DR. CONRAD MURRAY, PERSONAL PHYSICIAN OF MICHAEL JACKSON: I then decided to go ahead and give him some of the milk so he could get a couple of hours sleep so that he could produce, because I cared about him. I did not want him to fail. I had no intentions of hurting him.

MARQUEZ: Just six months later, Hollywood would be rocked by yet another death. Actress Brittany Murphy, who played Eminem's love interest in "Eight Mile" and was an ugly duckling who became a swan with the help of Alicia Silverstone in the teen comedy clueless.

BRITTANY MURPHY, ACTRESS: Why am I even listening to you to begin with? You're a virgin who can't drive.

ALICIA SILVERSTONE, ACTRESS: That was way harsh.

MARQUEZ: The coroner ruled that Murphy's death at age 32 was an accident due to the combination of pneumonia, iron deficiency and -- quote -- "multiple drug intoxication."

But Murphy's husband and mother disputed those findings to Larry king.

UNIDENTIFIED MALE: For the record, a declarative statement, my wife had not taken any drugs that could harm her that morning. That is...

LARRY KING, HOST, "LARRY KING LIVE": No drug overdose or...

UNIDENTIFIED MALE: Oh, please.

(CROSSTALK)

UNIDENTIFIED MALE: Britney was scared to...

KING: So she never had a drug problem?

UNIDENTIFIED FEMALE: She had a heart murmur.

MARQUEZ: And there was Heath Ledger, the actor known for his groundbreaking performance in the movie "Brokeback Mountain," where he played a gay cowboy opposite Jake Gyllenhaal. Ledger died just months before the release of his biggest blockbuster, "The Dark Knight." Critics and audiences raved over his turn as the arch villain, the Joker.

HEATH LEDGER, ACTOR: No, no, you -- you complete me.

MARQUEZ: Ledger died from an accidental overdose of painkillers, anti-anxiety drugs and sleeping pills. He was only 28.

Singer Amy Winehouse's struggles with addiction were well known. But in the end, the singer wasn't done in by drugs. In a ruling disputed by Winehouse's father, the coroner said she died from an accidental alcohol poisoning.

(on camera): Celebrities dying from drug and alcohol abuse isn't new. Elvis Presley, Marilyn Monroe, Judy Garland, Anna Nicole Smith, just to name a few, but recent deaths have focused attention on one of Hollywood's dirty little secrets, doctors who make prescription drugs readily available to the stars.

(voice-over): Actress Mackenzie Phillips told Kareen Wynter that despite her history as an addict, doctors willingly overprescribe her pills.

KAREEN WYNTER, CNN CORRESPONDENT: There are some doctors out there, many doctors perhaps, who may be enamored by a star and they're just trying to please their client. But come on, you have to have stars on the other end who may be using their fame to get these drugs.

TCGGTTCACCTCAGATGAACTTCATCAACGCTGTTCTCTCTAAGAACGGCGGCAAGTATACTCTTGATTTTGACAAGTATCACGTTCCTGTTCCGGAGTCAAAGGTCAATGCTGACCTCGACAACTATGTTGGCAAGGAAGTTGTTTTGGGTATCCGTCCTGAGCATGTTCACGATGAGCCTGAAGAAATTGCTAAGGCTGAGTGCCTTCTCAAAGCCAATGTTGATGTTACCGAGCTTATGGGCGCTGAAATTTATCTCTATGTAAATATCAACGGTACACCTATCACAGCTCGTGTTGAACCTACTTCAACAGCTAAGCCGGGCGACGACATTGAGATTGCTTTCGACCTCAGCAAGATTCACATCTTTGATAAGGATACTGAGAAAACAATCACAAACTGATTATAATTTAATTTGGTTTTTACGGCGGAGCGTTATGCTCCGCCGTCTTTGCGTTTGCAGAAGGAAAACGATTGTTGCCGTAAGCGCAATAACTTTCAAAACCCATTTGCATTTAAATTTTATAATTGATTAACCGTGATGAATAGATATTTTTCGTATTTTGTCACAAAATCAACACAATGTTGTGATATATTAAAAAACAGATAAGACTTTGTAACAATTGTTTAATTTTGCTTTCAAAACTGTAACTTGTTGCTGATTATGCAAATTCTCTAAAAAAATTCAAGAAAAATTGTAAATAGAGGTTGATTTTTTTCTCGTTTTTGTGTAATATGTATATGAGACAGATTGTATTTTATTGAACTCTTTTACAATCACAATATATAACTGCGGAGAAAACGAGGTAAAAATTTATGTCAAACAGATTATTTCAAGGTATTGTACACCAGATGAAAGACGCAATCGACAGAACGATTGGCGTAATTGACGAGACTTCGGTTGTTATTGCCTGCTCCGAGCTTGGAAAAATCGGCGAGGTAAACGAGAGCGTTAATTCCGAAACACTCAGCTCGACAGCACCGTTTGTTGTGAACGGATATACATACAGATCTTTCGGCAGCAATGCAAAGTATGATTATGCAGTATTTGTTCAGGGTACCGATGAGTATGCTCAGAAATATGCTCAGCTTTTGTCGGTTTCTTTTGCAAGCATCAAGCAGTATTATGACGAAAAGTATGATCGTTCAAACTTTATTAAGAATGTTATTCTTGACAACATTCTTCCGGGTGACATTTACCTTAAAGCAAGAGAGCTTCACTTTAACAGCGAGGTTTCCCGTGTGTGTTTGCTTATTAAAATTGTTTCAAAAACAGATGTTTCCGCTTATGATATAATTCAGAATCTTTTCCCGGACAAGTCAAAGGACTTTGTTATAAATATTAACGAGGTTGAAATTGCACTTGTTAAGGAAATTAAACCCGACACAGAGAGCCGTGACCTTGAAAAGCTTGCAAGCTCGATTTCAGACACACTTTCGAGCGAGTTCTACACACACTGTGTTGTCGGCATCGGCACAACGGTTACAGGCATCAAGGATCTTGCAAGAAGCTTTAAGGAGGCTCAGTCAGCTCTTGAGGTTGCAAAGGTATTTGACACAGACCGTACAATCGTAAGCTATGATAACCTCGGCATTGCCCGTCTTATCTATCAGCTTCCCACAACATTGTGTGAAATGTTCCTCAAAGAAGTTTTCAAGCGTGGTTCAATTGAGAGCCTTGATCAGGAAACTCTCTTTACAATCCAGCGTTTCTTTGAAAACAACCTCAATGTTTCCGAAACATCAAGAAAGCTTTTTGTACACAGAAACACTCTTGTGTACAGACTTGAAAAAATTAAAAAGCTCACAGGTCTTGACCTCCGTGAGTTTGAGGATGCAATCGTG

MACKENZIE PHILLIPS, ACTRESS: Well, I'm sure that that is definitely something that helps them to get the doctor to give them whatever they want. And I know I have been in that position myself.

MARQUEZ: Now investigators also want to know. Is that what happened to Whitney Houston?

Miguel Marquez, CNN, Los Angeles.

(END VIDEOTAPE)

COOPER: Still ahead tonight, family and friends of Whitney Houston will pay tribute to the singer on Saturday. Pastor Marvin Winans will be delivering the eulogy. He joins me next live.

And later, what CNN's Arwa Damon is seeing right now in Homs, a one-sided war, her words, the government using everything it has to crush its people. We're "Keeping Them Honest."

(COMMERCIAL BREAK)

COOPER: Breaking news tonight: a source telling CNN Whitney Houston was seen drinking on the morning that she died and drinking heavily the prior Wednesday and Thursday. The official cause of death, though, will not be determined until toxicology results come back.

The funeral, we know, takes place on Saturday at Whitney Houston's childhood church. This is, you'll recall, where her mom ran the music program. It's where a young Whitney Houston sang in the choir, then soloed and then grew into that voice. And those to be there to pay tribute will indeed be members of popular and gospel music world royalty. Her mother, of course, Cissy; godmother Aretha Franklin; Chaka Khan; the Winans family; Bebe, CeCe, and pastor Marvin Winans will deliver the eulogy.

The Houstons and the Winans have been close for decades. Here's Whitney performing with Bebe and CeCe in 1989.

(BEGIN VIDEO CLIP) (MUSIC)

(END VIDEO CLIP)

COOPER: That was Whitney Houston, Bebe Winans and CeCe Winans at the 1989 NAACP Image Awards.

Joining me now, another member of the Winans family, gospel singer and pastor of the New Perfecting Church of Detroit, Marvin Winans.

Reverend, I appreciate you being with us, Pastor. You and your family, obviously, so close to the Houston family. How is -- how is your family doing and how is -- how is Whitney's family doing?

PASTOR MARVIN WINANS, FRIEND OF HOUSTON FAMILY: Well, my -- my mother, after we had heard it, she said she felt as if she had lost one of her children. And I said, "Mom, it's because you have."

And talking with Cissy, just you know, when I called, I said, "Mom, it's going to be all right."

Faith plays a great part in how we cope with uncertainties in life. It is not something that we run from in difficulty. It's something that we run to. So, by the grace of God, everyone is holding up pretty well.

COOPER: You were there for her wedding, and you're there for her coming home, and a celebration of her life this weekend. What -- how do you go about writing the words that you're going to say? I mean, do you know what you're going to say?

WINANS: Well, it's -- it's about praying and, you know, folk will talk about doing the eulogy. My job is not that of a eulogist. In technical term, my job is the homilist. And my -- my job is to speak on behalf of God as it relates to where we are and how we go further.